• This type of array uses a library of antibodies, antigens, DNA or RNA aptamers, and affibodies (artificially synthesized proteins with a high binding capacity) as capture agents, arrayed on the glass slides, microwells, or microbeads. Aptamers are DNA/RNA or proteins that bind to a specific target molecule. The contents of a cell or tissue, serum (clear liquid of the blood), or other bodily fluid sample (e.g. urine), is applied to the chip for analysis. The capture agents selectively bind to the target proteins from the sample. These complexes of capture agents and target proteins are then detected with fluorescently labeled antibodies.
  • Antibody microarrays are the most common form of analytical microarray. Examples of applications include profiling responses to environmental stress and characterizing healthy versus disease tissues. Sandwich immunoassays are the method of choice for detecting low abundance proteins, such as cytokines, and protein modifications, as they have a high specificity and sensitivity. Cytokines are proteins that play a vital role in the immune response of the body.
  • Reverse phase protein microarray(RPA): In this type of array, cells are isolated and separated from various tissues of interest, and then broken down (lysed) to release the contents of the cells (lysate) by chemical processes. The lysate is spotted or arrayed onto the slide surface (e.g. nitrocellulose) with the help of a contact pin arrayer. Contact pin arrayers are very tiny robotic pins that deliver sub-nanoliter capture protein sample volumes directly onto the surface of microchips. The slide surface should have the ability to immobilize the capture protein and maintain its conformation (structural arrangement), and the functionality of the protein should be chemically stable before and after the coupling procedures (joining of capture proteins on the physical support surface). The slides are then searched and probed with a variety of antibodies against the target protein of interest. These probe antibodies are labeled with fluorescence for detection.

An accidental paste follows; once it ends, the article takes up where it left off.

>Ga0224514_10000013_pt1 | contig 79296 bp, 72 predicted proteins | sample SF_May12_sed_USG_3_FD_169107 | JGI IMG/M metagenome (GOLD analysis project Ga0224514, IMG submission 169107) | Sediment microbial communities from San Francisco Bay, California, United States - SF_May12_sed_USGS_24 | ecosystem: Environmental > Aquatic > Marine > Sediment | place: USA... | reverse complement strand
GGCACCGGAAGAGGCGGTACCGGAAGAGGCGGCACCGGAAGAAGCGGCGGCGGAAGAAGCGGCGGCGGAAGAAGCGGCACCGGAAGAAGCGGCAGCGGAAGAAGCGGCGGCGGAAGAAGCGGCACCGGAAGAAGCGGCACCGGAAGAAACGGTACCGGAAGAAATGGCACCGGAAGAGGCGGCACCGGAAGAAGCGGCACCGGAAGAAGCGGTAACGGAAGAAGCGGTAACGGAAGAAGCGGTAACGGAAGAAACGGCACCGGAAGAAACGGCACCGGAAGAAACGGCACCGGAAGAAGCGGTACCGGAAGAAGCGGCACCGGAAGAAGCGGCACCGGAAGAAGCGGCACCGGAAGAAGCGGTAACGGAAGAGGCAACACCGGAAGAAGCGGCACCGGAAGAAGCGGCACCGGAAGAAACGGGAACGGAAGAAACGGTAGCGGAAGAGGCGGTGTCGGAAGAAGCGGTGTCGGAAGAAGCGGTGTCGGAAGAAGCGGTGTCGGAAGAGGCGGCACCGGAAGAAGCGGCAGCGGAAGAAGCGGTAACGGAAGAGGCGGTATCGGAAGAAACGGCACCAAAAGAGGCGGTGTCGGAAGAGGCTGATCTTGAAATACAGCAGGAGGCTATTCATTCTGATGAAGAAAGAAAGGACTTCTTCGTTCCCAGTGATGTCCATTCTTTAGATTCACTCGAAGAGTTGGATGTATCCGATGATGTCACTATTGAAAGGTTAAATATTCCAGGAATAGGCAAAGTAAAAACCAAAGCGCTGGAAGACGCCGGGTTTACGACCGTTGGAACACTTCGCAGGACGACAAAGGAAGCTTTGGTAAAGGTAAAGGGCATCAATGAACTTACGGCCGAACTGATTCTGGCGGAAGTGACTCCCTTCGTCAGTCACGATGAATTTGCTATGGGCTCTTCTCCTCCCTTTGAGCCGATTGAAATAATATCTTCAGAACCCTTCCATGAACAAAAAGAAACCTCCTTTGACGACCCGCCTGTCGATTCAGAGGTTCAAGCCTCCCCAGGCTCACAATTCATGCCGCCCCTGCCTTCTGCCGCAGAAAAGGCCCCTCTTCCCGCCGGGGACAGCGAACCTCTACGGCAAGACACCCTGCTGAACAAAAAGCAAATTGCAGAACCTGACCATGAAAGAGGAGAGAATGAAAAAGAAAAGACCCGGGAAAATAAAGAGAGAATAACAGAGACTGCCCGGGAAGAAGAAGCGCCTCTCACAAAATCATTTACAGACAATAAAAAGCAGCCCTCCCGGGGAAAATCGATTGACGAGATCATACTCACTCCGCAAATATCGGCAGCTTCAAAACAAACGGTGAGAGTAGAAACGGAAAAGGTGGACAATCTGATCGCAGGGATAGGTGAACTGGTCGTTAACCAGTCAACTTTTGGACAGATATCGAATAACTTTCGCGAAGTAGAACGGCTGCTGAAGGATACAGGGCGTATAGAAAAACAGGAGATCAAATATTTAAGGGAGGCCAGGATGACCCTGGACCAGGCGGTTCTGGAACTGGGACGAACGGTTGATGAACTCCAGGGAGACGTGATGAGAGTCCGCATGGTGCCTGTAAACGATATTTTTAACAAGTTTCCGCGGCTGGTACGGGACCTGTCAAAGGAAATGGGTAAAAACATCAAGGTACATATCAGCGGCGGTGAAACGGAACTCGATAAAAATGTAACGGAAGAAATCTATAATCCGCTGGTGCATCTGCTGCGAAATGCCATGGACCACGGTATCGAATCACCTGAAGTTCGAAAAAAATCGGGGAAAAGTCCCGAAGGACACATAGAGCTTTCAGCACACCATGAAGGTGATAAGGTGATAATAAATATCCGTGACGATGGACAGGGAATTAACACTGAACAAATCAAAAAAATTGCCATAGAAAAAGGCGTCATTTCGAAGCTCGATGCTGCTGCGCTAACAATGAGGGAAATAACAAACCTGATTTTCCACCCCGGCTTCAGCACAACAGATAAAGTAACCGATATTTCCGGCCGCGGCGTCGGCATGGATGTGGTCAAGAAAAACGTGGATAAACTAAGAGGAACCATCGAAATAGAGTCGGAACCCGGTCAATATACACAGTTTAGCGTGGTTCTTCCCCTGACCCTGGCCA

• RPA requires half the number of antibodies to detect a protein of interest in comparison to analytical protein arrays, and has the advantage of requiring only a very small cell or tissue sample for analysis, thereby making it a more accurate and cost-effective process.
  • Applications of RPA include detecting the presence of altered proteins as a result of a disease condition. It can further be used to help identify which protein pathway may be dysfunctional or altered in a cell, so that a specific therapy can be recognized to target the altered protein pathway and treat the disease of interest.
  • Functional protein array: This type of array is used to study the biochemical activities of proteins as well as various protein interactions, such as protein-protein, protein-DNA, protein-RNA, protein-lipid (fat), protein-drug, protein-enzyme, protein-small molecules, and antigen-antibody interactions.
  • In this type of array, the individual spots of chips or arrays are composed of purified proteins. The protein chip is allowed to react with probes that are marked with fluorescent dye for easy detection, and then washed. Stable interactions are identified by scanning the slides for fluorescent spots, which are indicative of protein interactions.
  • Protein chip construction: Protein microarray fabrication may be an automated or manual process, involving the imprinting of externally synthesized and purified capture molecules on a biologically reactive film on an array or a slide surface. Alternatively, the capture molecules can be synthesized in place and directly imprinted onto the array. The spacing of the protein spots on the slide surface or microwells depends on the size of capture molecules (the larger the molecules the larger the spacing required). As an example, antibody arrays typically have 375 mm (micrometer) spacing. The automated fabrication process is computerized and is much faster, efficient, and cost-effective in than the manual process.
  • Printing extremely small quantities of capture molecules on a slide surface is challenging, as it must be ensured that good spot structural characteristics, required densities, and good biological attachment are reproducibly maintained across the array. This process has been simplified with the help of automated capture molecule imprinting methods, which include robotic contact printing, ink-jetting, piezoelectric spotting, and photolithography.
  • Robotic contact printing arrayers have very tiny pins that deliver sub-nanoliter capture protein sample volumes directly onto the surface of microchips. Limitations of contact printing robots include an inability to align their pins to prefabricated structures and a need to touch the array surface. Ink-jetting invloves non-contact robotic array printers that deposit nanoliters to picoliters of protein droplets to polyacralymaide gel packets and microwells. Polyacrylamide is a large compound that is formed from several small molecules (polymers) of the chemical acrylamide. Ink-jet microarrays or spotters are commonly of two types: piezoelectric and thermal. The piezoelectric spotting method involves delivery of the sample droplets on electrical stimulation, while thermal spotting involves sample delivery upon heating. In photolithography, ultraviolet (UV) light is passed through a transparent or translucent membrane, which acts as a stencil onto the surface of the array slide. The antibody or other capture molecules are imprinted only on the points on the array slide that are activated by the stenciled image.